When Ohio residents are involved in a car accident that is caused by someone else's negligence, and are injured in the process, the first thing they and their loved ones do is consider themselves lucky that they survived the crash. However, it is entirely possible that their car was totaled in the crash. As time passes, considerations about the car and the damage done to it come to mind, and not only are victims thinking about their medical bills, but also their mechanic bills. They may think that the other driver's insurance will cover the bill, but what if they are injured by a driver who does not have car insurance, or their coverage is not enough?
Large trucks are a major concern for drivers in Cincinnati and throughout the state. These vehicles are massive, often travel at a high rate of speed and the drivers are on the road for an extended period of time increasing the potential for a crash due to fatigue. Another possible cause of a trucking accident might be a defect in the truck itself. This factor is receiving renewed attention in the aftermath of an accident in Cincinnati from 2014.
For many motorists, traveling on the open road is an activity that happens with nothing significant of note occurring. Turn after turn, stretch of asphalt after stretch of asphalt-driving is a point A to point B task that can be both productive and enjoyable. However, the negligence of other drivers can sometimes change that enjoyment into tragedy.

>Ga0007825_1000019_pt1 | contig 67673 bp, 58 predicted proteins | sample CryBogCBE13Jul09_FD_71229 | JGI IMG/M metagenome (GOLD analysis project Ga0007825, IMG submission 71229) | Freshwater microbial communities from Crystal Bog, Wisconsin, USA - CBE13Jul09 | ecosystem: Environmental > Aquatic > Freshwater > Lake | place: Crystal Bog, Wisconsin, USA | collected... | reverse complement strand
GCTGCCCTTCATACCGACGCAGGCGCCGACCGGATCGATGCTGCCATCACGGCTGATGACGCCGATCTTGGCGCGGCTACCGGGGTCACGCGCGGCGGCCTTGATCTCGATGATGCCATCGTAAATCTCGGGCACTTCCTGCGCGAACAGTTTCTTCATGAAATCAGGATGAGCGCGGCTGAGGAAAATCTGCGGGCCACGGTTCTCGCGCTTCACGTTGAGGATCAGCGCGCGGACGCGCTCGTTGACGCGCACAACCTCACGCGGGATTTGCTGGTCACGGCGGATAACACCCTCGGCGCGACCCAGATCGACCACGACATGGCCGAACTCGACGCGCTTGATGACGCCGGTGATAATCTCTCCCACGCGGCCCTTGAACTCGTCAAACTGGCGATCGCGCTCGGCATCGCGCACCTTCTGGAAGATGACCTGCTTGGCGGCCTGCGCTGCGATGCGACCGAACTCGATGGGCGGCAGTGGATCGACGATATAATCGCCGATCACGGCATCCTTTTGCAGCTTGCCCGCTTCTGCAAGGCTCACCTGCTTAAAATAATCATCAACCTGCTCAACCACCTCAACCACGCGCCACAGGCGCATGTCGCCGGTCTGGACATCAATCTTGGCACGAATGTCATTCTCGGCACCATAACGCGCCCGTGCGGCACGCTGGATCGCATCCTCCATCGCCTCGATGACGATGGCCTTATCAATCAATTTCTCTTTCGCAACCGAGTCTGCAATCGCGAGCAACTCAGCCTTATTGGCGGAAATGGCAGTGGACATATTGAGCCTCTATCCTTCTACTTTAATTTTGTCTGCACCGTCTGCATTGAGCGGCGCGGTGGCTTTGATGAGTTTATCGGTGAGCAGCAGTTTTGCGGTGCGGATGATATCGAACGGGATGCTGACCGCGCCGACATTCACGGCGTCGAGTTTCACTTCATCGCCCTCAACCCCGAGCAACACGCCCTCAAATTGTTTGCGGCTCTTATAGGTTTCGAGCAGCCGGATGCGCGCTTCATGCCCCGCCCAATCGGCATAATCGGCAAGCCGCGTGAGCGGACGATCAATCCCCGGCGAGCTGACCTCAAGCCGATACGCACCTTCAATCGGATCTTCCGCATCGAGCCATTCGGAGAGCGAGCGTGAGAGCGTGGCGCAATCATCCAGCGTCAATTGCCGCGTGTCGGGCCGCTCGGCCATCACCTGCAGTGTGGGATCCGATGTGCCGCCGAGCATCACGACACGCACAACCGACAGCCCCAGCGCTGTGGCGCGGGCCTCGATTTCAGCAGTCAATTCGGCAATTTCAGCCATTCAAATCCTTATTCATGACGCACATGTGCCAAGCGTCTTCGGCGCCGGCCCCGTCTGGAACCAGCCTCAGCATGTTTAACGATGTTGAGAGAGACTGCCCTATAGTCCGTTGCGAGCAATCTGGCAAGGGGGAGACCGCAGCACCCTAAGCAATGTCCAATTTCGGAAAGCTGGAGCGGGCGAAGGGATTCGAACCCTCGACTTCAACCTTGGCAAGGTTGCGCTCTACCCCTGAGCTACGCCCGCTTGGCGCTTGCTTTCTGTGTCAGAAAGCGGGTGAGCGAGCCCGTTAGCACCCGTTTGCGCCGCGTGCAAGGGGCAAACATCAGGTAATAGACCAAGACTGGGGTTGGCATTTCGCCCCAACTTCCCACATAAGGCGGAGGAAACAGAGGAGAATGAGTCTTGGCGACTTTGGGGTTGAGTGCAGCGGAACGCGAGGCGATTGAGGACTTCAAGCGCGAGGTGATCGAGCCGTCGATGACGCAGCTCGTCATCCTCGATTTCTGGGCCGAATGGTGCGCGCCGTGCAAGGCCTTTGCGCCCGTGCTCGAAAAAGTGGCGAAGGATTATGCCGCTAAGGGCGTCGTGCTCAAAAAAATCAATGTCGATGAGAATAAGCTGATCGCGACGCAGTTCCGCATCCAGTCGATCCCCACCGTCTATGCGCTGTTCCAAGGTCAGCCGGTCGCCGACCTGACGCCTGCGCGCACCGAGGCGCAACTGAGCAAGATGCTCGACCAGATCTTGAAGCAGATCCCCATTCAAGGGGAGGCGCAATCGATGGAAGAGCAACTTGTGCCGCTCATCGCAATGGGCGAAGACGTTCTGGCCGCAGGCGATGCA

Whether you are barbequing, laying out by the pool, watching fireworks, or watching the Reds play this weekend, it is important that you take proactive measures to ensure your safety. You do not want your fun-filled weekend to end up sour by ending up behind bars or injured in a car accident.
Beginning July 1, 2015, probationary license holders, drivers under the age of eighteen, will face new restrictions that limit when young drivers will be allowed on the road as well as how many passengers they may carry. Starting on July 1st, probationary license holders will not be allowed to drive between 12 a.m. and 6 a.m. unless the driver is accompanied by a parent or has a work, school, or church exemption. These new restrictions are being put into place to help protect young drivers in addition to any others who may be on the road at that time. Teenage drivers make up only five percent of total licensed drivers but they are responsible for approximately thirteen percent of fatal accidents.
Furthermore, seventy-six percent of night time accidents involve young drivers. The new bill is aimed at lowering the accident rates across the state as well as helping young drivers learn at a measured pace. The hope is that this bill will give young drivers a greater opportunity gain experience before traveling at riskier times of day.
When someone is involved in a car accident and suffers injuries as a result, it may take time for the accident victim to heal, not just physically, but also emotionally. If the victim later learns the accident was caused because the other driver was distracted, such as by texting on their phone, it may be more difficult to come to terms with the accident and understand why someone would value their text message more than someone else's life. But this is the sad reality on the roads, not just in Ohio but across the country. More than 3,000 people died in distracted driving accidents in 2010 and more than 410,000 were injured during the same year. An accident victim may be frustrated to be involved in a completely avoidable accident such as this one.